Prerequisite: ENVSC 110.                                          

ENVSC 391 0, Wildlife Ecology and Conservation
Professor Pearce
TTH 11:00 AM 12:15 PM
4 credits
A study of ecological and sociological problems and solutions in the conservation of wildlife with emphasis on principles of conservation, ecology, and management. Lectures identify historical and contemporary people and events that have shaped wildlife ecology and conservation. Students debate a range of positions related to the history, policies, laws, values, ethics, and philosophy of wildlife management, critically evaluate a variety of wildlife ecology and management principles, practices and issues, and develop critical thinking and communication skills relevant to the ecology and conservation of wildlife.
Prerequisites: ENVSC 110 or BIO 220, permission of instructor.

ENVSC/GEO 392 0, Climate, Weather, and Their Hazards
Staff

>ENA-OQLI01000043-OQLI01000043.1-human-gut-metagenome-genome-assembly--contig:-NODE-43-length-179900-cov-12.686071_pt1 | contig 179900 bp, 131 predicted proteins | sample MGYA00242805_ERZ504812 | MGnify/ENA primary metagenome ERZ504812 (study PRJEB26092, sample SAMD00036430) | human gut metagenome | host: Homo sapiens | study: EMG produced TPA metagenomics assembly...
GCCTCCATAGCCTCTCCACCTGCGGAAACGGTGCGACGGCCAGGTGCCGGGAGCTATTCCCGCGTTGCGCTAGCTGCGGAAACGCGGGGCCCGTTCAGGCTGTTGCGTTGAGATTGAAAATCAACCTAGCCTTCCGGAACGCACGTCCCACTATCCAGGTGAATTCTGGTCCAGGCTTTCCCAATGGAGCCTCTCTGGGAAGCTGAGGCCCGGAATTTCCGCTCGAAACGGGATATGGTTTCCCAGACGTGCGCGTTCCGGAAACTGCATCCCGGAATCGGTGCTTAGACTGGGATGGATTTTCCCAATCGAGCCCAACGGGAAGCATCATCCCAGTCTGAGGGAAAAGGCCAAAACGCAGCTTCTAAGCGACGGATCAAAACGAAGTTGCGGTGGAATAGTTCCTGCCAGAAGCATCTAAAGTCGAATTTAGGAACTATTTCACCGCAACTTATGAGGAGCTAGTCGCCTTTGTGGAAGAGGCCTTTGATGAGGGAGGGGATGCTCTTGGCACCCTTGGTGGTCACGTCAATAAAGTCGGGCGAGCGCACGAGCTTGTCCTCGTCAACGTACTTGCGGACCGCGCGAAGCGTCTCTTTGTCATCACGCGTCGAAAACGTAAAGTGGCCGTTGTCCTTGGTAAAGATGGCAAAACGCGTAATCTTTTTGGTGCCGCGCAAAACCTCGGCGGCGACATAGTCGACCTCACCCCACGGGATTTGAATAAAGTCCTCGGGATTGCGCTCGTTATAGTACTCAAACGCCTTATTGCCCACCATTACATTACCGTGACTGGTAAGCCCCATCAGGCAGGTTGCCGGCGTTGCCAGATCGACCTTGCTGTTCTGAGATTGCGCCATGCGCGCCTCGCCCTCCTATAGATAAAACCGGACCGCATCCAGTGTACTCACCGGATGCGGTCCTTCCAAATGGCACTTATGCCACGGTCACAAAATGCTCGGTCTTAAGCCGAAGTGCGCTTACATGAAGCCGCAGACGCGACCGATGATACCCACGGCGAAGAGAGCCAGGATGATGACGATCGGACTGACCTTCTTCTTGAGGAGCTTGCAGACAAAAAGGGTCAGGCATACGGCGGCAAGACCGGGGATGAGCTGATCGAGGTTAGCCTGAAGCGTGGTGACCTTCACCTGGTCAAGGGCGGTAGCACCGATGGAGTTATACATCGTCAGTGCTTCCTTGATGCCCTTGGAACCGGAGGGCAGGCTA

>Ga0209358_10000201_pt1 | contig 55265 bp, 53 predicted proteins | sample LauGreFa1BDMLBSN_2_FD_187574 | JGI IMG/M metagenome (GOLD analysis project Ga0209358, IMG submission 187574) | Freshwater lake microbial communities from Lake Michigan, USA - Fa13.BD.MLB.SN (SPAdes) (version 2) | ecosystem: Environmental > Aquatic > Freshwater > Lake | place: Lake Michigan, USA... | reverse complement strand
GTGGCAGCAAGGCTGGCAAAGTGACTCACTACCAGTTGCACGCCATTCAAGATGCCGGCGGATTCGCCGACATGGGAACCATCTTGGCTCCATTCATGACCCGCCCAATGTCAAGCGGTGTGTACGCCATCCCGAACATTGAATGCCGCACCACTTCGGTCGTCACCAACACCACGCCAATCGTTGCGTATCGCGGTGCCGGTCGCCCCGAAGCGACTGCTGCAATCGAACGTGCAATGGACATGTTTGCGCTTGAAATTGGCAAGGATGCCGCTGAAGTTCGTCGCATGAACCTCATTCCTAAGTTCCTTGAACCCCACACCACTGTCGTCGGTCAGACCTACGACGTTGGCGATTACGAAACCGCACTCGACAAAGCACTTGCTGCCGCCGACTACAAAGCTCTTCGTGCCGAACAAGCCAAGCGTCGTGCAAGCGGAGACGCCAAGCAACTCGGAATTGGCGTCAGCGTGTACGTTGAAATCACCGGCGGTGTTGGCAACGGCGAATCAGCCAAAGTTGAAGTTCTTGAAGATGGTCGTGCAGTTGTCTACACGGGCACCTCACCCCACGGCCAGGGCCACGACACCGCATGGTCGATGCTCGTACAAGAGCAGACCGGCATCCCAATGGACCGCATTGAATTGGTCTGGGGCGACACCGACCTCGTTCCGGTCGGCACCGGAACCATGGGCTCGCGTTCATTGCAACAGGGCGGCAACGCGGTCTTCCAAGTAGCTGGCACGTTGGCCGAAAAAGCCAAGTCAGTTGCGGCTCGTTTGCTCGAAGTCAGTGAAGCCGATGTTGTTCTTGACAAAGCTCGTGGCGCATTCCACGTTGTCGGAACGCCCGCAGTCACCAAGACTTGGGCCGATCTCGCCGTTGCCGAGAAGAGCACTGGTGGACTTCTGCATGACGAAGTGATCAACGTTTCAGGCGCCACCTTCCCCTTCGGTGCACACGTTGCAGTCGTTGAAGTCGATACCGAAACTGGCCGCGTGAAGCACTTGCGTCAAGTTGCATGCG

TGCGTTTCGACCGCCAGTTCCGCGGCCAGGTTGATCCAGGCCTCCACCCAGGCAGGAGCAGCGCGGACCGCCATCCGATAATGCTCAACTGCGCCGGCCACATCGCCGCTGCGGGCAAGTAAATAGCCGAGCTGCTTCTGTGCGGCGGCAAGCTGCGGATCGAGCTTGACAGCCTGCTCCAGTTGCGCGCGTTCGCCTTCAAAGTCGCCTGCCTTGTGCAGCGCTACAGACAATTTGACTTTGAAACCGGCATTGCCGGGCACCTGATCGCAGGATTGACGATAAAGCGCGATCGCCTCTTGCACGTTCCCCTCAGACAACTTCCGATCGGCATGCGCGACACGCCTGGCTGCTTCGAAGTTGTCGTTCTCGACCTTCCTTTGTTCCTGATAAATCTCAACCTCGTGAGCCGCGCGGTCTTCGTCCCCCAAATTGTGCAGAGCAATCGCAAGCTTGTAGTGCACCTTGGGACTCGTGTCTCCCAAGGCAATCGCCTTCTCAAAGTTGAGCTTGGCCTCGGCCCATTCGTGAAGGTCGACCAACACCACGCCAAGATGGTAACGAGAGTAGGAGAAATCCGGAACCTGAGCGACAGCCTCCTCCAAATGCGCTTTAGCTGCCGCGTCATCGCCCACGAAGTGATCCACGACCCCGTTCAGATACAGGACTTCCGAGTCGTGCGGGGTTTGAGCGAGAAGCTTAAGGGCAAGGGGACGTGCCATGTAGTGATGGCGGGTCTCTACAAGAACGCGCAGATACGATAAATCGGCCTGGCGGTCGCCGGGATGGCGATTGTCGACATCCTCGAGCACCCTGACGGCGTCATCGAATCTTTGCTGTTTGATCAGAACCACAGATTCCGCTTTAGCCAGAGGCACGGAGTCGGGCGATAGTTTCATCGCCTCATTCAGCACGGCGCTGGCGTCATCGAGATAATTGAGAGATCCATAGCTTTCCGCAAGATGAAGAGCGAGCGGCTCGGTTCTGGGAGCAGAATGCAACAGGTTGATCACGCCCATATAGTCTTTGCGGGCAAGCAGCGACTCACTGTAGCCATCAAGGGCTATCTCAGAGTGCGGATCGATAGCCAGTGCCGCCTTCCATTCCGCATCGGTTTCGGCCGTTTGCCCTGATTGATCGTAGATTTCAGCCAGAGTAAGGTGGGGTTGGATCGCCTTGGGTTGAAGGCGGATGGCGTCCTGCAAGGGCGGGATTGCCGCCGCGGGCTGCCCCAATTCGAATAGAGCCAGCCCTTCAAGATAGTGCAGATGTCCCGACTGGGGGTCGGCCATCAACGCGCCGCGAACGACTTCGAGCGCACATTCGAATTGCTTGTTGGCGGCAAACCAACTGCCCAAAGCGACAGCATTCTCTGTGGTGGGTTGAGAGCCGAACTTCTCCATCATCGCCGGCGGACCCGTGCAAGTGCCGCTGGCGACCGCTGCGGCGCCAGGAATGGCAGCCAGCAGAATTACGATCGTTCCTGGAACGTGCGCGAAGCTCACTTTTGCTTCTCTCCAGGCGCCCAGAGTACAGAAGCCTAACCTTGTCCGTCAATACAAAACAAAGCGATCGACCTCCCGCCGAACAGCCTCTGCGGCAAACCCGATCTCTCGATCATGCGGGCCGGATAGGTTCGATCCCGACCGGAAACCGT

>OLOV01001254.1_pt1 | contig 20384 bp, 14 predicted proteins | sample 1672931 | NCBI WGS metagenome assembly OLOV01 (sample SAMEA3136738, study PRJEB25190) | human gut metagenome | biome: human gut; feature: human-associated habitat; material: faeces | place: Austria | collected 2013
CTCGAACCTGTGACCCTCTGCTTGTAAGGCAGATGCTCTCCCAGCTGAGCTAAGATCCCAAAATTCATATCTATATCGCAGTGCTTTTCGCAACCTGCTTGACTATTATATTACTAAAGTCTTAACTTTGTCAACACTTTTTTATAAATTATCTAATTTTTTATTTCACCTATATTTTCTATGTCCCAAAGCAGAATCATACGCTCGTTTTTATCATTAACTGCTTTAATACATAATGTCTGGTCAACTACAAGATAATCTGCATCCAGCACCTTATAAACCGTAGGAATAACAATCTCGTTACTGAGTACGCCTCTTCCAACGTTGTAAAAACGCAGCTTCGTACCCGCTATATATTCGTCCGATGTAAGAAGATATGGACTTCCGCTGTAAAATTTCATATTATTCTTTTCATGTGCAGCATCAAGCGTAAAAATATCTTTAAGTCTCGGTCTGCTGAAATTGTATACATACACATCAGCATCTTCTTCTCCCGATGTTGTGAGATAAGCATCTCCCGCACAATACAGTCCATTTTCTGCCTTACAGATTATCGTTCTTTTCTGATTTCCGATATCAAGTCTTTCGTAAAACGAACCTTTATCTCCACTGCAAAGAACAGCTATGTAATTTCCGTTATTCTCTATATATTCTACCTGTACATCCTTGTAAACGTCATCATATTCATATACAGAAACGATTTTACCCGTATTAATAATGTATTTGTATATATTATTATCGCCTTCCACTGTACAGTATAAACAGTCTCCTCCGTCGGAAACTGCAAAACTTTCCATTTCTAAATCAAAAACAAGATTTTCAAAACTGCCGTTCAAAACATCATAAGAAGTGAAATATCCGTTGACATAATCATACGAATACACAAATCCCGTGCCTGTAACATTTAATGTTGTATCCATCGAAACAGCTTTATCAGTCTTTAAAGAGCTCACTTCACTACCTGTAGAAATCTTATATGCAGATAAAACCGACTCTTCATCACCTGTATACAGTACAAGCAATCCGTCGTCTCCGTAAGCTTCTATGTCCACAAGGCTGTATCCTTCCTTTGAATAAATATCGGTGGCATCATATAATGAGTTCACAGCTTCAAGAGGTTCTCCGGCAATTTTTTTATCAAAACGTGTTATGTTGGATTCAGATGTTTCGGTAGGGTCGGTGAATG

TTH 3:00 PM 4:15 PM
4 Credits
A study of earth’s changing climate and its influence on weather. Students learn basic meteorology with special focus on extreme weather conditions: tornadoes, hurricanes, floods, and droughts. The impact of changing climate and weather on the environment, infrastructure, public health, and economies is a central feature in the application of meteorology.
Prerequisites: ENVSC 110 or GEO 110

GHS 390, Medical Anthropological Perspectives of Health and the Body in Asia
Professor Runestad
TTH 1:30 PM 2:45 PM
4 Credits
An examination of ethnographic research of health and illness in Asia. Students consider non-western perspectives of the body, health, wellness, and illness through analyses of medical anthropology works on Japan and China. Topics may include infectious disease, addiction, and mental health. Students learn to draw connections between the health of individuals, population health, and policies created by governing bodies while also developing a sense of how medical anthropology data are interpreted and written. Must be taken Graded Only.